I cannot believe that we are talking about this in 2018, when the world has moved on to equality. I cannot express my happiness in words. Given a chance, I would scream in delight.
I also feel that the fact that we are able to have this conversation is only because of the amazing series of court judgments and the efforts of the lawyers who have been fighting for the cause for the past 20 years. I cannot feel better at this point of time.
The real fight, however, lies ahead.
Now, we have to work to create awareness about the LGBT community. The society, on the other hand, needs to shed its orthodox thinking. The biggest challenge ahead is to increase their representation in the society through education. In India, the two biggest mass-attracting phenomena are cricket and Bollywood. I would love to see these two entities maximise their efforts in mainstreaming the LGBT community.
We need to employ counsellors in schools, colleges, mental health institutes and business places for making the people more aware and for helping the community gain acceptance in the society.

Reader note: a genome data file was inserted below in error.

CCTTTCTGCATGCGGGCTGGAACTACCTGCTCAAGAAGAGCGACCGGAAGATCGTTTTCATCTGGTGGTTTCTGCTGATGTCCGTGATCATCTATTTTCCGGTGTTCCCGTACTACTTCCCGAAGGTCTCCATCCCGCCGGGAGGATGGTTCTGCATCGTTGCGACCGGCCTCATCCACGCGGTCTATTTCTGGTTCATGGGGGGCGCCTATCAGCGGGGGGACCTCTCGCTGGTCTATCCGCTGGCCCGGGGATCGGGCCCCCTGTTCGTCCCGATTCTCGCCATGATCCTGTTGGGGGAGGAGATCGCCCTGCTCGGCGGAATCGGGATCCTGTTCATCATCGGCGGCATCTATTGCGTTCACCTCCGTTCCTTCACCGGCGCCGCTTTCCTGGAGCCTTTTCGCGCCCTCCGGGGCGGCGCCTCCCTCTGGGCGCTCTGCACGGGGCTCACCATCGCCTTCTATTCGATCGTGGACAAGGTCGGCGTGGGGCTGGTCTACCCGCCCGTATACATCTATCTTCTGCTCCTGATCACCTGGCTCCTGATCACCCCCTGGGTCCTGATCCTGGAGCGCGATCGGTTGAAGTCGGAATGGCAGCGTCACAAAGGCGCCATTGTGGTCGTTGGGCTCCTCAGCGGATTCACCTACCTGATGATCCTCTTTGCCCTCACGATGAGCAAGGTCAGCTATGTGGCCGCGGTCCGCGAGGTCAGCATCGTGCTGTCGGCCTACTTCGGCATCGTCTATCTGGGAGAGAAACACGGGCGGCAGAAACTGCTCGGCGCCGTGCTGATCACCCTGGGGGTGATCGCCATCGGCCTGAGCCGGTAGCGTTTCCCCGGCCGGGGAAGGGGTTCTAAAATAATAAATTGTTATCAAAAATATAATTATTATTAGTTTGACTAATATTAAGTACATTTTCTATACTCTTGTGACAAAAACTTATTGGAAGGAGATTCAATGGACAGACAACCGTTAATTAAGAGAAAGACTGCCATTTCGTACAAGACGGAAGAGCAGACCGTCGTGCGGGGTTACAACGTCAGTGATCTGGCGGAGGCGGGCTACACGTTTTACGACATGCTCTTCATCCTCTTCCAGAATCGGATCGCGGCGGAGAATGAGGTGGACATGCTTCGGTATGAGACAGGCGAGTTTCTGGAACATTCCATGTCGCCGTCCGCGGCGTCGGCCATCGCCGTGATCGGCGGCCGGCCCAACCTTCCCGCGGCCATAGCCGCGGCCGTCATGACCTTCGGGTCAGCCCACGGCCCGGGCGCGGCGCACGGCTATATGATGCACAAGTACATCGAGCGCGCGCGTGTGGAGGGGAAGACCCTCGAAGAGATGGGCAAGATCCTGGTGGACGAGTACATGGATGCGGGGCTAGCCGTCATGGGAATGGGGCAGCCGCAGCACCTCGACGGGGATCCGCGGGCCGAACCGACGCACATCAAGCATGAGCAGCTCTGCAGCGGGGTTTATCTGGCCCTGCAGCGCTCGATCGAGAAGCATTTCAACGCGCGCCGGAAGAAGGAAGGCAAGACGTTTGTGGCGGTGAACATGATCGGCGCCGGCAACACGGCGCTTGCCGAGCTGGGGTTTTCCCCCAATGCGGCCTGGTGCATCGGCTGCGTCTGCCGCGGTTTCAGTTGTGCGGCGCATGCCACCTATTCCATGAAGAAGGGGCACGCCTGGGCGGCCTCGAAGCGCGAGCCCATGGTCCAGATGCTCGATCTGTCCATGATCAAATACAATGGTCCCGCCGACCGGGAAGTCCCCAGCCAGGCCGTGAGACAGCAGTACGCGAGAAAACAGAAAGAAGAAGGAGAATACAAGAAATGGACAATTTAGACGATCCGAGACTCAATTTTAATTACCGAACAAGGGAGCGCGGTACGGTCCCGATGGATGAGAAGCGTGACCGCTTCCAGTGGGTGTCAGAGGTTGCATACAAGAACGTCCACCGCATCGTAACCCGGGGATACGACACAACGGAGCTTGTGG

I have been doing that in my personal capacity for a long time. I have a 10-member transgender team. I have been running some inclusive policies for them, including mediclaim. My club has become like the hub for the LGBT community. Like I said, I have been making efforts for them but now with this judgment, everyone would do it.
Bigotry and homophobia exists even in the countries where there is equality for the LGBT community. What the judgment has done in India is to remove the legal backing of the discrimination. Also, now the focus will be on the change in adoption laws. Currently, many LGBT couples want to adopt children, but it is not possible under the current laws. But in the long run, this issue will also be included prominently and the demand for change in the adoption laws will be sought.
Keshav Suri is a hotelier and one of five petitioners who approached the Supreme Court seeking the
de-criminalisation of Section 377